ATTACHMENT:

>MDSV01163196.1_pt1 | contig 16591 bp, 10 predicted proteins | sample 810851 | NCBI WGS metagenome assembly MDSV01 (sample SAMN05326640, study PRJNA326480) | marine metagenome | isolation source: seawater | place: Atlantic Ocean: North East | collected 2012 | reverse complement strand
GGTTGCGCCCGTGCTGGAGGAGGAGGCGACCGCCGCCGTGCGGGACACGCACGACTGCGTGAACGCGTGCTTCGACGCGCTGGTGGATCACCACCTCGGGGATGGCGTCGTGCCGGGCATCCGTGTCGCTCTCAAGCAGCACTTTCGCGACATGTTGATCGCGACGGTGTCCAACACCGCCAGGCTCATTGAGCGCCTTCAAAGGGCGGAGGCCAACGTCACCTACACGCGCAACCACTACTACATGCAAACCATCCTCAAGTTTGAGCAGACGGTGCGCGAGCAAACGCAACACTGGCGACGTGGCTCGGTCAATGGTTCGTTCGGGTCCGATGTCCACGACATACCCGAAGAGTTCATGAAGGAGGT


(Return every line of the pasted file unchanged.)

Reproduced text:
>MDSV01163196.1_pt1 | contig 16591 bp, 10 predicted proteins | sample 810851 | NCBI WGS metagenome assembly MDSV01 (sample SAMN05326640, study PRJNA326480) | marine metagenome | isolation source: seawater | place: Atlantic Ocean: North East | collected 2012 | reverse complement strand
GGTTGCGCCCGTGCTGGAGGAGGAGGCGACCGCCGCCGTGCGGGACACGCACGACTGCGTGAACGCGTGCTTCGACGCGCTGGTGGATCACCACCTCGGGGATGGCGTCGTGCCGGGCATCCGTGTCGCTCTCAAGCAGCACTTTCGCGACATGTTGATCGCGACGGTGTCCAACACCGCCAGGCTCATTGAGCGCCTTCAAAGGGCGGAGGCCAACGTCACCTACACGCGCAACCACTACTACATGCAAACCATCCTCAAGTTTGAGCAGACGGTGCGCGAGCAAACGCAACACTGGCGACGTGGCTCGGTCAATGGTTCGTTCGGGTCCGATGTCCACGACATACCCGAAGAGTTCATGAAGGAGGT